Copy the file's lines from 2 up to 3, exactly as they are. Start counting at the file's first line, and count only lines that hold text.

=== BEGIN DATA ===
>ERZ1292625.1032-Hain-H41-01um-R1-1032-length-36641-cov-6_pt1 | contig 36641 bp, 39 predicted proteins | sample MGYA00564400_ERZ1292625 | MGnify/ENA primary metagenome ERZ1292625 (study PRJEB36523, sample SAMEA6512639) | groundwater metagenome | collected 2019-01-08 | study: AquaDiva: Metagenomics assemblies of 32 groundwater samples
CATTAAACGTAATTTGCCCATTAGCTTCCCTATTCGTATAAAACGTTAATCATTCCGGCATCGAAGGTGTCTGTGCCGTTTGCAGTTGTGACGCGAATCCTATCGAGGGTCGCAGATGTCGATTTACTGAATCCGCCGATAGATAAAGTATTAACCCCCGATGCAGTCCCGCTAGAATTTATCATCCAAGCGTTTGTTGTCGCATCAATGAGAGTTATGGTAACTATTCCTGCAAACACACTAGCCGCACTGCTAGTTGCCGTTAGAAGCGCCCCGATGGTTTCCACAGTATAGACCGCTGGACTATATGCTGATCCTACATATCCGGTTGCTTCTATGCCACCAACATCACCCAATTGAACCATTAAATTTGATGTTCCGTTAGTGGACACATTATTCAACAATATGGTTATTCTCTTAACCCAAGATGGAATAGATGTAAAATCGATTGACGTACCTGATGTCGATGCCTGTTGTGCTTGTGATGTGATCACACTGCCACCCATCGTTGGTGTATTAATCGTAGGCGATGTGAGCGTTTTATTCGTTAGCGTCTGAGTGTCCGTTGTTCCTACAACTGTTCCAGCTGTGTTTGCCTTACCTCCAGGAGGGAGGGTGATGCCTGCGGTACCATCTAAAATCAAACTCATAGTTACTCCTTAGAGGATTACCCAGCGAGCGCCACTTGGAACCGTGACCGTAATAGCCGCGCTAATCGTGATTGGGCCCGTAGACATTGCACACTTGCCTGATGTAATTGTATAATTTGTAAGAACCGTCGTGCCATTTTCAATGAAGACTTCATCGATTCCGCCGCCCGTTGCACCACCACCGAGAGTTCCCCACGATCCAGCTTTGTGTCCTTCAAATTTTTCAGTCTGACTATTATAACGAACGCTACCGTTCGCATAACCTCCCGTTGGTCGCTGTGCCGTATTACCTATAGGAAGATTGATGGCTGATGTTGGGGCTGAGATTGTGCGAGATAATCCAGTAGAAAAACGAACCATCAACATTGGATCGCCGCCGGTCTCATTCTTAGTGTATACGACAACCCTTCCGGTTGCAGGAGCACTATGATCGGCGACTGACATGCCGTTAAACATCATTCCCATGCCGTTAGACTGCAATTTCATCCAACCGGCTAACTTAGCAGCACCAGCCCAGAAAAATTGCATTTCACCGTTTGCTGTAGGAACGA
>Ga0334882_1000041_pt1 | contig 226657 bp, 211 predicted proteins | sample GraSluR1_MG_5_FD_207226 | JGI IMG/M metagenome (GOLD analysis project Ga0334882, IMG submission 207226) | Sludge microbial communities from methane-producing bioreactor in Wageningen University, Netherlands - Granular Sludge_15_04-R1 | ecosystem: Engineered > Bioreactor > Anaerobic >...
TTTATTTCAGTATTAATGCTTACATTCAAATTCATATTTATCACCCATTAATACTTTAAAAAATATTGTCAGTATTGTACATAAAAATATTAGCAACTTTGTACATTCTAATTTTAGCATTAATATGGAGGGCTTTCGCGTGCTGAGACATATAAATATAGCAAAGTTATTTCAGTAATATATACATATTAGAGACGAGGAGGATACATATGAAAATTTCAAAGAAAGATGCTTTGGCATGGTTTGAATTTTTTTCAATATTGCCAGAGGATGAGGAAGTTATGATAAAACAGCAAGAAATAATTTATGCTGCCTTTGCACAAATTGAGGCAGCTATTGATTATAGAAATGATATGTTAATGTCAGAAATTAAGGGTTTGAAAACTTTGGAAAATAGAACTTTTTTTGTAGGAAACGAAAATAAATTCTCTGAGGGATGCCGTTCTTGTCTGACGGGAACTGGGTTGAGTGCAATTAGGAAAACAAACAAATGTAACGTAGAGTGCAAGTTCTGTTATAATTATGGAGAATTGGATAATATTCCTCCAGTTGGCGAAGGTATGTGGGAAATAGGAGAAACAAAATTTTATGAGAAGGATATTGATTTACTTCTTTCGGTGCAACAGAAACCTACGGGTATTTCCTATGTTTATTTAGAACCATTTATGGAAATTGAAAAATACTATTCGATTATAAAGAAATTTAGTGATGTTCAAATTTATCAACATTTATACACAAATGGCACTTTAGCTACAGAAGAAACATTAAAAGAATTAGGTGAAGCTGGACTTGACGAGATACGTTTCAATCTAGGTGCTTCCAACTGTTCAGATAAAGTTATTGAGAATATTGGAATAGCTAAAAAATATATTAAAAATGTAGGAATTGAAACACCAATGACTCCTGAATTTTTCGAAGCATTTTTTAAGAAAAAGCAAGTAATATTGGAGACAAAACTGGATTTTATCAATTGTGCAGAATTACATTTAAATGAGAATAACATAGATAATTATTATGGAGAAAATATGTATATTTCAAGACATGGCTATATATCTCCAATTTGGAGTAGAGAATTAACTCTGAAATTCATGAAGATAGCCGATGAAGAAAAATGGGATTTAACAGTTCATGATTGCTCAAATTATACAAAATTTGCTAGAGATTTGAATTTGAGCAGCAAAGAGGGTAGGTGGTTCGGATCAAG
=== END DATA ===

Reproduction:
CATTAAACGTAATTTGCCCATTAGCTTCCCTATTCGTATAAAACGTTAATCATTCCGGCATCGAAGGTGTCTGTGCCGTTTGCAGTTGTGACGCGAATCCTATCGAGGGTCGCAGATGTCGATTTACTGAATCCGCCGATAGATAAAGTATTAACCCCCGATGCAGTCCCGCTAGAATTTATCATCCAAGCGTTTGTTGTCGCATCAATGAGAGTTATGGTAACTATTCCTGCAAACACACTAGCCGCACTGCTAGTTGCCGTTAGAAGCGCCCCGATGGTTTCCACAGTATAGACCGCTGGACTATATGCTGATCCTACATATCCGGTTGCTTCTATGCCACCAACATCACCCAATTGAACCATTAAATTTGATGTTCCGTTAGTGGACACATTATTCAACAATATGGTTATTCTCTTAACCCAAGATGGAATAGATGTAAAATCGATTGACGTACCTGATGTCGATGCCTGTTGTGCTTGTGATGTGATCACACTGCCACCCATCGTTGGTGTATTAATCGTAGGCGATGTGAGCGTTTTATTCGTTAGCGTCTGAGTGTCCGTTGTTCCTACAACTGTTCCAGCTGTGTTTGCCTTACCTCCAGGAGGGAGGGTGATGCCTGCGGTACCATCTAAAATCAAACTCATAGTTACTCCTTAGAGGATTACCCAGCGAGCGCCACTTGGAACCGTGACCGTAATAGCCGCGCTAATCGTGATTGGGCCCGTAGACATTGCACACTTGCCTGATGTAATTGTATAATTTGTAAGAACCGTCGTGCCATTTTCAATGAAGACTTCATCGATTCCGCCGCCCGTTGCACCACCACCGAGAGTTCCCCACGATCCAGCTTTGTGTCCTTCAAATTTTTCAGTCTGACTATTATAACGAACGCTACCGTTCGCATAACCTCCCGTTGGTCGCTGTGCCGTATTACCTATAGGAAGATTGATGGCTGATGTTGGGGCTGAGATTGTGCGAGATAATCCAGTAGAAAAACGAACCATCAACATTGGATCGCCGCCGGTCTCATTCTTAGTGTATACGACAACCCTTCCGGTTGCAGGAGCACTATGATCGGCGACTGACATGCCGTTAAACATCATTCCCATGCCGTTAGACTGCAATTTCATCCAACCGGCTAACTTAGCAGCACCAGCCCAGAAAAATTGCATTTCACCGTTTGCTGTAGGAACGA
>Ga0334882_1000041_pt1 | contig 226657 bp, 211 predicted proteins | sample GraSluR1_MG_5_FD_207226 | JGI IMG/M metagenome (GOLD analysis project Ga0334882, IMG submission 207226) | Sludge microbial communities from methane-producing bioreactor in Wageningen University, Netherlands - Granular Sludge_15_04-R1 | ecosystem: Engineered > Bioreactor > Anaerobic >...